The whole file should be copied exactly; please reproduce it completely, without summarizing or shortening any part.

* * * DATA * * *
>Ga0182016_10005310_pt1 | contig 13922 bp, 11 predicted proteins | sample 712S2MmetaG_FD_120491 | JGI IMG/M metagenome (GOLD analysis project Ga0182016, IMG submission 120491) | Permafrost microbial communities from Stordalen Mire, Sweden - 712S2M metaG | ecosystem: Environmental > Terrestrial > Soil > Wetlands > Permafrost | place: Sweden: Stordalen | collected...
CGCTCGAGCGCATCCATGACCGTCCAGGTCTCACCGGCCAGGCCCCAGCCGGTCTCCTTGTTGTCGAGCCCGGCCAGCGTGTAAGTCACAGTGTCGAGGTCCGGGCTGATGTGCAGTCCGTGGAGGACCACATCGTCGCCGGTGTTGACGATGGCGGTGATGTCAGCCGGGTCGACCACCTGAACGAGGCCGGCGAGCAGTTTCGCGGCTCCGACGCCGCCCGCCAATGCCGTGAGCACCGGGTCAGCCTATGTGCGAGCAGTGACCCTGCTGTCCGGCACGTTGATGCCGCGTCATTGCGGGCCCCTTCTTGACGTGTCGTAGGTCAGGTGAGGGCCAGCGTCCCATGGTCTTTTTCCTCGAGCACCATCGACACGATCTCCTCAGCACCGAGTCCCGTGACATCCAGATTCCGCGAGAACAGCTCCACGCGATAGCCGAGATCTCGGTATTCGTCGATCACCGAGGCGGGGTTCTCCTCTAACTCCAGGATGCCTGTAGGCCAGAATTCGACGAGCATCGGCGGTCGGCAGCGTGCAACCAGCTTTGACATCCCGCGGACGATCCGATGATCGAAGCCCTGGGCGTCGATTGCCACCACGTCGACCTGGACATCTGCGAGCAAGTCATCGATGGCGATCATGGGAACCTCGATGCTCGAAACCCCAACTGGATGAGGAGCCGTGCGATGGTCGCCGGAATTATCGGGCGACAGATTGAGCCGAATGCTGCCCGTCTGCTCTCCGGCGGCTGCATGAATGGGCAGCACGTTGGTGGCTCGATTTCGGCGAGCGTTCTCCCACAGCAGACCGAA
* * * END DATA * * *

>Ga0182016_10005310_pt1 | contig 13922 bp, 11 predicted proteins | sample 712S2MmetaG_FD_120491 | JGI IMG/M metagenome (GOLD analysis project Ga0182016, IMG submission 120491) | Permafrost microbial communities from Stordalen Mire, Sweden - 712S2M metaG | ecosystem: Environmental > Terrestrial > Soil > Wetlands > Permafrost | place: Sweden: Stordalen | collected...
CGCTCGAGCGCATCCATGACCGTCCAGGTCTCACCGGCCAGGCCCCAGCCGGTCTCCTTGTTGTCGAGCCCGGCCAGCGTGTAAGTCACAGTGTCGAGGTCCGGGCTGATGTGCAGTCCGTGGAGGACCACATCGTCGCCGGTGTTGACGATGGCGGTGATGTCAGCCGGGTCGACCACCTGAACGAGGCCGGCGAGCAGTTTCGCGGCTCCGACGCCGCCCGCCAATGCCGTGAGCACCGGGTCAGCCTATGTGCGAGCAGTGACCCTGCTGTCCGGCACGTTGATGCCGCGTCATTGCGGGCCCCTTCTTGACGTGTCGTAGGTCAGGTGAGGGCCAGCGTCCCATGGTCTTTTTCCTCGAGCACCATCGACACGATCTCCTCAGCACCGAGTCCCGTGACATCCAGATTCCGCGAGAACAGCTCCACGCGATAGCCGAGATCTCGGTATTCGTCGATCACCGAGGCGGGGTTCTCCTCTAACTCCAGGATGCCTGTAGGCCAGAATTCGACGAGCATCGGCGGTCGGCAGCGTGCAACCAGCTTTGACATCCCGCGGACGATCCGATGATCGAAGCCCTGGGCGTCGATTGCCACCACGTCGACCTGGACATCTGCGAGCAAGTCATCGATGGCGATCATGGGAACCTCGATGCTCGAAACCCCAACTGGATGAGGAGCCGTGCGATGGTCGCCGGAATTATCGGGCGACAGATTGAGCCGAATGCTGCCCGTCTGCTCTCCGGCGGCTGCATGAATGGGCAGCACGTTGGTGGCTCGATTTCGGCGAGCGTTCTCCCACAGCAGACCGAA